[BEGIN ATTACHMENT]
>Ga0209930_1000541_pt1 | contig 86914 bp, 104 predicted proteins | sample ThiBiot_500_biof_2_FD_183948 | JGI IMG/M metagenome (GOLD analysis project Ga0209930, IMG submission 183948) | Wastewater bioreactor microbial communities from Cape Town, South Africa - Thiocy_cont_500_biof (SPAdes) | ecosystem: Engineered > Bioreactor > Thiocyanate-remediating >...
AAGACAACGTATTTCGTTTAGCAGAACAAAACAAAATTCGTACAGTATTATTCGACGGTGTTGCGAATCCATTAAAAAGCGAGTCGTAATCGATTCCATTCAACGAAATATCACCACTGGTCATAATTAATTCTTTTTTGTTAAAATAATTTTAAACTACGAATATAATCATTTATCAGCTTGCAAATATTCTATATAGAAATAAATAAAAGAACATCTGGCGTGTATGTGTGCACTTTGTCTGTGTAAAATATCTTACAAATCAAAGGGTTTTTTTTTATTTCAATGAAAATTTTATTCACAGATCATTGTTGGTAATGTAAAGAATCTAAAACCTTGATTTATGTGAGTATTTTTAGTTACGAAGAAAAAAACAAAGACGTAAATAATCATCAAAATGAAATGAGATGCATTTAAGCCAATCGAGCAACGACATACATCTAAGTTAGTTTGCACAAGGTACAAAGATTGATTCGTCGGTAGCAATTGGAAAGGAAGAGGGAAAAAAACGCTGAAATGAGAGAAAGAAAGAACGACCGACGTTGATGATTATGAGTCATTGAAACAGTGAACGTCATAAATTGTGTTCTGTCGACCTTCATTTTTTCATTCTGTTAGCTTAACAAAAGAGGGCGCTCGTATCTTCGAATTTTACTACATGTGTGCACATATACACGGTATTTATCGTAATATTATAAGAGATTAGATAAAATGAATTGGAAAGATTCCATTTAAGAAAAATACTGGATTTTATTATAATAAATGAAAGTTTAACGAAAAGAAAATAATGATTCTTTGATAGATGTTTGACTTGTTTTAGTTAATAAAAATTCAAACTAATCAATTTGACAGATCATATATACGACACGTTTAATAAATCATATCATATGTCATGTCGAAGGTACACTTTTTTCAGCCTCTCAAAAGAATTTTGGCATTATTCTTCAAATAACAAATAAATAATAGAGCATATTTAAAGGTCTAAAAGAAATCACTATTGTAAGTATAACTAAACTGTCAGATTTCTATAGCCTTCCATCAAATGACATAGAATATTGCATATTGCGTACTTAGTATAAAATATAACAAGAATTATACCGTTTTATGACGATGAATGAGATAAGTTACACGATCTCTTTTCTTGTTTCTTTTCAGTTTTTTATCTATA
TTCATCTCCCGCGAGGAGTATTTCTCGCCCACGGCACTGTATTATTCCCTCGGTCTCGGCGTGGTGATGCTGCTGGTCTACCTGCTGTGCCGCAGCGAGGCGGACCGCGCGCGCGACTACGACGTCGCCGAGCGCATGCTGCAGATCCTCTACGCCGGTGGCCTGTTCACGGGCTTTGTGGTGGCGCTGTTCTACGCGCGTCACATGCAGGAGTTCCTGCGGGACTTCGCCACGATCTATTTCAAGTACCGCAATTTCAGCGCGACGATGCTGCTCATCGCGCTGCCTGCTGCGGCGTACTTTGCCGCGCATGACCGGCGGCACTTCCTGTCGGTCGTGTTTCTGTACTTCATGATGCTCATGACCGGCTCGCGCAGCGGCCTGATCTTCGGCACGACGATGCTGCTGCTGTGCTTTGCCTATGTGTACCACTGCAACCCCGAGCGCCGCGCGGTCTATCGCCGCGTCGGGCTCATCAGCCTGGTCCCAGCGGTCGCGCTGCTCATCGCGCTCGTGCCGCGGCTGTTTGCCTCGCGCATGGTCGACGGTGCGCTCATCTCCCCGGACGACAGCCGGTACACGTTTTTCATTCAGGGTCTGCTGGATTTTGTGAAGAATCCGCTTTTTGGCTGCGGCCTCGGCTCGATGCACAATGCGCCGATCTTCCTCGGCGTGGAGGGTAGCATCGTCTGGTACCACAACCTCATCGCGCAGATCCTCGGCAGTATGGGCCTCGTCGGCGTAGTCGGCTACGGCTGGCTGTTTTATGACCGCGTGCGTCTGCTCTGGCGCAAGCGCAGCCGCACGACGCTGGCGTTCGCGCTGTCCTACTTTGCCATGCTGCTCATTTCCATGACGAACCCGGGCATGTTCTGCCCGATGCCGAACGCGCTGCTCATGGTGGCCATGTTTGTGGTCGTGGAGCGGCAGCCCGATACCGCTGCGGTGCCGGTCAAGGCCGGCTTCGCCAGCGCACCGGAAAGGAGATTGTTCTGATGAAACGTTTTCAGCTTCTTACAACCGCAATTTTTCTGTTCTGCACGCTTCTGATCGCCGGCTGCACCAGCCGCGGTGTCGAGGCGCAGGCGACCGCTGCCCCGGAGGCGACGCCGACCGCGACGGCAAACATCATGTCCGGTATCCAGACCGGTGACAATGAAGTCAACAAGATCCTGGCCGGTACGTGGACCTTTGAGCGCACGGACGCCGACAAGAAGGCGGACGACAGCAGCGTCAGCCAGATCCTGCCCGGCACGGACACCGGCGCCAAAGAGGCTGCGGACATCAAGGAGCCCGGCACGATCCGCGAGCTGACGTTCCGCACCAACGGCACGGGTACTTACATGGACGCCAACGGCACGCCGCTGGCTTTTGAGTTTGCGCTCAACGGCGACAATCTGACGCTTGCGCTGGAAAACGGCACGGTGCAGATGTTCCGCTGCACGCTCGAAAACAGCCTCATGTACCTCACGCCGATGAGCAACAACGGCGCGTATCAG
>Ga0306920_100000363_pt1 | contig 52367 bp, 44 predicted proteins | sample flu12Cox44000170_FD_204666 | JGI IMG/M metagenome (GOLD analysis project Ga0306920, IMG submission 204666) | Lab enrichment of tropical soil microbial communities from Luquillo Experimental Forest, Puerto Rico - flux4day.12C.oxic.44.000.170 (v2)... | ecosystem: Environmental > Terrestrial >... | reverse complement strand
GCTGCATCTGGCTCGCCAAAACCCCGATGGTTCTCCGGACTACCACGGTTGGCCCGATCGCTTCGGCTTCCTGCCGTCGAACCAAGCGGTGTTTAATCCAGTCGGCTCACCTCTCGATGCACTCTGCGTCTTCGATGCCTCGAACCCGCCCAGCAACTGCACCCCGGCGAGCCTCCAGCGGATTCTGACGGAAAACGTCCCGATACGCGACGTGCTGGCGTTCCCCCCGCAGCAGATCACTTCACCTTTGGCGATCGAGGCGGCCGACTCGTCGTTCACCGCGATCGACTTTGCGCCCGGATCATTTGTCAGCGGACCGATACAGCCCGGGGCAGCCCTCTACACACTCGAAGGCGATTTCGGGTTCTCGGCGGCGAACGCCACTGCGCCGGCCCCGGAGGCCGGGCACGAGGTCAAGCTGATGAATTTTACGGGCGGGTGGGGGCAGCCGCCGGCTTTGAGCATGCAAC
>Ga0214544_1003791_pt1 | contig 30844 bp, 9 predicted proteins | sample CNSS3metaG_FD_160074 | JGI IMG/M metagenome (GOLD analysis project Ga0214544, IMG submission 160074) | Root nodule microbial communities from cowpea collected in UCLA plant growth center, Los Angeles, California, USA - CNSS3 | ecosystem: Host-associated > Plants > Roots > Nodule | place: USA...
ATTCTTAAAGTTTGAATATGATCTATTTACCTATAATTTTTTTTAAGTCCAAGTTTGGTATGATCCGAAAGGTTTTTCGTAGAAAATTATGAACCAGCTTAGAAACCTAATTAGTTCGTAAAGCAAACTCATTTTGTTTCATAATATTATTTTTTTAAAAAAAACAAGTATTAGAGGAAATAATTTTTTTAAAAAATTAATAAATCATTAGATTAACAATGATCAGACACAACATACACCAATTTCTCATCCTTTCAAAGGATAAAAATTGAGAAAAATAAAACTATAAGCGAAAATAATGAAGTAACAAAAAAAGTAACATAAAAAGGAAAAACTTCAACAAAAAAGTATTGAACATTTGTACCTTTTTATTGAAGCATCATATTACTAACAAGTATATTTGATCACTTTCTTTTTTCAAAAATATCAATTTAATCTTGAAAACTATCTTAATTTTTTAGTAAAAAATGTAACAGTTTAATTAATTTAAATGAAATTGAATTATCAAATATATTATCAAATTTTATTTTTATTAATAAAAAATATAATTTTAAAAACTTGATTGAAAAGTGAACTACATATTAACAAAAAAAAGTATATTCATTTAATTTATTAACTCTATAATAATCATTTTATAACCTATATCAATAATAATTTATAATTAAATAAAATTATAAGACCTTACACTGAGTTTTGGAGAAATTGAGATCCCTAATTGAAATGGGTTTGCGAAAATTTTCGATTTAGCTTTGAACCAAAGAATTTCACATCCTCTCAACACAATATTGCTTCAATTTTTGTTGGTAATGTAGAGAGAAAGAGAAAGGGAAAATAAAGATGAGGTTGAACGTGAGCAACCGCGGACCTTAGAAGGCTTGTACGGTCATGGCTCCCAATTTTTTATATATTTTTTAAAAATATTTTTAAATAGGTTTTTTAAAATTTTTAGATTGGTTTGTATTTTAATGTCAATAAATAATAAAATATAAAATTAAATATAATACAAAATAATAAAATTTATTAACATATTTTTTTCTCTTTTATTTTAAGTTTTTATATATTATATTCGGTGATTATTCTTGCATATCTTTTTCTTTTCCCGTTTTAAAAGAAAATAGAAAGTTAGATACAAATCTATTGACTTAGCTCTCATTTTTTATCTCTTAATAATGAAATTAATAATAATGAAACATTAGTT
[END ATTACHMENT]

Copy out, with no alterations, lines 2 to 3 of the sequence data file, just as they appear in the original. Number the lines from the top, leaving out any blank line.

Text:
AAGACAACGTATTTCGTTTAGCAGAACAAAACAAAATTCGTACAGTATTATTCGACGGTGTTGCGAATCCATTAAAAAGCGAGTCGTAATCGATTCCATTCAACGAAATATCACCACTGGTCATAATTAATTCTTTTTTGTTAAAATAATTTTAAACTACGAATATAATCATTTATCAGCTTGCAAATATTCTATATAGAAATAAATAAAAGAACATCTGGCGTGTATGTGTGCACTTTGTCTGTGTAAAATATCTTACAAATCAAAGGGTTTTTTTTTATTTCAATGAAAATTTTATTCACAGATCATTGTTGGTAATGTAAAGAATCTAAAACCTTGATTTATGTGAGTATTTTTAGTTACGAAGAAAAAAACAAAGACGTAAATAATCATCAAAATGAAATGAGATGCATTTAAGCCAATCGAGCAACGACATACATCTAAGTTAGTTTGCACAAGGTACAAAGATTGATTCGTCGGTAGCAATTGGAAAGGAAGAGGGAAAAAAACGCTGAAATGAGAGAAAGAAAGAACGACCGACGTTGATGATTATGAGTCATTGAAACAGTGAACGTCATAAATTGTGTTCTGTCGACCTTCATTTTTTCATTCTGTTAGCTTAACAAAAGAGGGCGCTCGTATCTTCGAATTTTACTACATGTGTGCACATATACACGGTATTTATCGTAATATTATAAGAGATTAGATAAAATGAATTGGAAAGATTCCATTTAAGAAAAATACTGGATTTTATTATAATAAATGAAAGTTTAACGAAAAGAAAATAATGATTCTTTGATAGATGTTTGACTTGTTTTAGTTAATAAAAATTCAAACTAATCAATTTGACAGATCATATATACGACACGTTTAATAAATCATATCATATGTCATGTCGAAGGTACACTTTTTTCAGCCTCTCAAAAGAATTTTGGCATTATTCTTCAAATAACAAATAAATAATAGAGCATATTTAAAGGTCTAAAAGAAATCACTATTGTAAGTATAACTAAACTGTCAGATTTCTATAGCCTTCCATCAAATGACATAGAATATTGCATATTGCGTACTTAGTATAAAATATAACAAGAATTATACCGTTTTATGACGATGAATGAGATAAGTTACACGATCTCTTTTCTTGTTTCTTTTCAGTTTTTTATCTATA
TTCATCTCCCGCGAGGAGTATTTCTCGCCCACGGCACTGTATTATTCCCTCGGTCTCGGCGTGGTGATGCTGCTGGTCTACCTGCTGTGCCGCAGCGAGGCGGACCGCGCGCGCGACTACGACGTCGCCGAGCGCATGCTGCAGATCCTCTACGCCGGTGGCCTGTTCACGGGCTTTGTGGTGGCGCTGTTCTACGCGCGTCACATGCAGGAGTTCCTGCGGGACTTCGCCACGATCTATTTCAAGTACCGCAATTTCAGCGCGACGATGCTGCTCATCGCGCTGCCTGCTGCGGCGTACTTTGCCGCGCATGACCGGCGGCACTTCCTGTCGGTCGTGTTTCTGTACTTCATGATGCTCATGACCGGCTCGCGCAGCGGCCTGATCTTCGGCACGACGATGCTGCTGCTGTGCTTTGCCTATGTGTACCACTGCAACCCCGAGCGCCGCGCGGTCTATCGCCGCGTCGGGCTCATCAGCCTGGTCCCAGCGGTCGCGCTGCTCATCGCGCTCGTGCCGCGGCTGTTTGCCTCGCGCATGGTCGACGGTGCGCTCATCTCCCCGGACGACAGCCGGTACACGTTTTTCATTCAGGGTCTGCTGGATTTTGTGAAGAATCCGCTTTTTGGCTGCGGCCTCGGCTCGATGCACAATGCGCCGATCTTCCTCGGCGTGGAGGGTAGCATCGTCTGGTACCACAACCTCATCGCGCAGATCCTCGGCAGTATGGGCCTCGTCGGCGTAGTCGGCTACGGCTGGCTGTTTTATGACCGCGTGCGTCTGCTCTGGCGCAAGCGCAGCCGCACGACGCTGGCGTTCGCGCTGTCCTACTTTGCCATGCTGCTCATTTCCATGACGAACCCGGGCATGTTCTGCCCGATGCCGAACGCGCTGCTCATGGTGGCCATGTTTGTGGTCGTGGAGCGGCAGCCCGATACCGCTGCGGTGCCGGTCAAGGCCGGCTTCGCCAGCGCACCGGAAAGGAGATTGTTCTGATGAAACGTTTTCAGCTTCTTACAACCGCAATTTTTCTGTTCTGCACGCTTCTGATCGCCGGCTGCACCAGCCGCGGTGTCGAGGCGCAGGCGACCGCTGCCCCGGAGGCGACGCCGACCGCGACGGCAAACATCATGTCCGGTATCCAGACCGGTGACAATGAAGTCAACAAGATCCTGGCCGGTACGTGGACCTTTGAGCGCACGGACGCCGACAAGAAGGCGGACGACAGCAGCGTCAGCCAGATCCTGCCCGGCACGGACACCGGCGCCAAAGAGGCTGCGGACATCAAGGAGCCCGGCACGATCCGCGAGCTGACGTTCCGCACCAACGGCACGGGTACTTACATGGACGCCAACGGCACGCCGCTGGCTTTTGAGTTTGCGCTCAACGGCGACAATCTGACGCTTGCGCTGGAAAACGGCACGGTGCAGATGTTCCGCTGCACGCTCGAAAACAGCCTCATGTACCTCACGCCGATGAGCAACAACGGCGCGTATCAG